Wayne Ingalls was born in 1939 in Vancouver, British Columbia. He received a BA from the University of British Columbia and pursued his studies at the University of Toronto, where he received his MA (1964) and his PhD (1971) in Classics. He taught at Bishops University (1967-1972), and later moved on to Mount Saint Vincent University where he worked for many years as a senior administrator. His posts included Assistant Academic Dean (1973-1979), and Director of Research and Publications (1973-1979). This position changed in 1979 and Dr. Ingalls was then Director of Research and Special Projects (1979-1987), which included overseeing and developing the MSVU international development work. Dr. Ingalls also served as Assistant to the President for Research, Planning and Information Services (1987-1991), Acting Vice President Academic (1991-1992) and Interim Vice President Academic (1996-1997). Throughout his time at the Mount, Dr. Ingalls continued to teach and was Associate Professor of History and Speech and Drama (1973-1999). Since 1999 Dr. Ingalls has held the rank of Professor and will until 2005. Dr. Ingalls' research has ranged broadly, including early work on Homeric composition, then on institution building in higher education, especially in the third world, and most recently on children and education in ancient Greece. Examples of his research can be found in the following publications: Canadian Journal of International Development Studies (1998); Canadian and International Education (1996); Phoenix (2002, 2000, 1982, 1972, 1971, 1970); Echos du monde classique (2001, 2000, 1998); Canadian Journal of Higher Education (1981), Mouseion (2001), History of Education (1999), Higher Education (1995), and Transactions of the American Philological Association (1979, 1976). He has travelled widely in North America, Southeast Asia, Europe and Africa.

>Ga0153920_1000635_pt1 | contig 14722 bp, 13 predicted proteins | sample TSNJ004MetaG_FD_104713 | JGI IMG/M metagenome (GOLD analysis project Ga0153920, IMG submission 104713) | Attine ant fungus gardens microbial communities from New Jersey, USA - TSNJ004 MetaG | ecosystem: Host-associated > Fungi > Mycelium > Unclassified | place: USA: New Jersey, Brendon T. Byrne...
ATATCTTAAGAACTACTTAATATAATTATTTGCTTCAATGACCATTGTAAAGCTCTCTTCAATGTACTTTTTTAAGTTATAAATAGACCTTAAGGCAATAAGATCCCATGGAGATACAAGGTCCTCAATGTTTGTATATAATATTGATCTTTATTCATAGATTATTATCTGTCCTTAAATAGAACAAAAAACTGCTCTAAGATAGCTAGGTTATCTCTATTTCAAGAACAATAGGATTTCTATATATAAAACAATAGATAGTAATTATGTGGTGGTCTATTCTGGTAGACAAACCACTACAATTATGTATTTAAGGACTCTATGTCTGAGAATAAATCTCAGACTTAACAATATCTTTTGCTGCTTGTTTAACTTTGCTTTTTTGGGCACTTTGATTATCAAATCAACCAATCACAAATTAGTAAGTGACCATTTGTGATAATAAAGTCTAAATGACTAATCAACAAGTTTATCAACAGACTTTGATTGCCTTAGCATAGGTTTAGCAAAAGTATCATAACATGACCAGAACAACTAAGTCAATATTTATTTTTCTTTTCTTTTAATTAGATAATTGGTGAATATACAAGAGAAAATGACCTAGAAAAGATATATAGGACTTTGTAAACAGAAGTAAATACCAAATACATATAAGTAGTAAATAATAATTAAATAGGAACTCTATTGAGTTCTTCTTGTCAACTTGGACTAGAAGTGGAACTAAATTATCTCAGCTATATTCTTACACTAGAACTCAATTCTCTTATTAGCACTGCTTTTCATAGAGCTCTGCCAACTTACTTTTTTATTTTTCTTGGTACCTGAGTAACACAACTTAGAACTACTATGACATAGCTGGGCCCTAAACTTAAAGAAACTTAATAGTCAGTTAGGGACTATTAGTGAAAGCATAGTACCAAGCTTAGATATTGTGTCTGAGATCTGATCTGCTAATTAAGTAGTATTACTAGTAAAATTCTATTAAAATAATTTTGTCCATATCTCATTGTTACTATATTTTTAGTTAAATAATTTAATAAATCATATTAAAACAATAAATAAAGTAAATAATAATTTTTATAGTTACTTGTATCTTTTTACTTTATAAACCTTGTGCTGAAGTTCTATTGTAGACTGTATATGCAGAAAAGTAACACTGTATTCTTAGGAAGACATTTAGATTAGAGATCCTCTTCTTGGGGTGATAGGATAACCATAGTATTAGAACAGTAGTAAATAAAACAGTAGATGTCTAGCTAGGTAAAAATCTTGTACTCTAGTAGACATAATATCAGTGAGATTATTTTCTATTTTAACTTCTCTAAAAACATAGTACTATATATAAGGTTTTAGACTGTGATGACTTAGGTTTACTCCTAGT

Lua Gavin, Sister

  • Personne
  • 1958-1979

Lua Gavin entered as a postulant to the Sisters of Charity at the age of 16. Sister Lua Gavin taught biology at Mount Saint Vincent College and University in the 1950s, 1960s and 1970s. She was also involved with the Alumnae Association. She retired as chairman of the Biology Department in 1979, and in 1982 went to St. Brigid’s assisted living in Quebec City, Quebec as a coordinator. Sister Martina Marie was her sister, also in the Mount Saint Vincent community.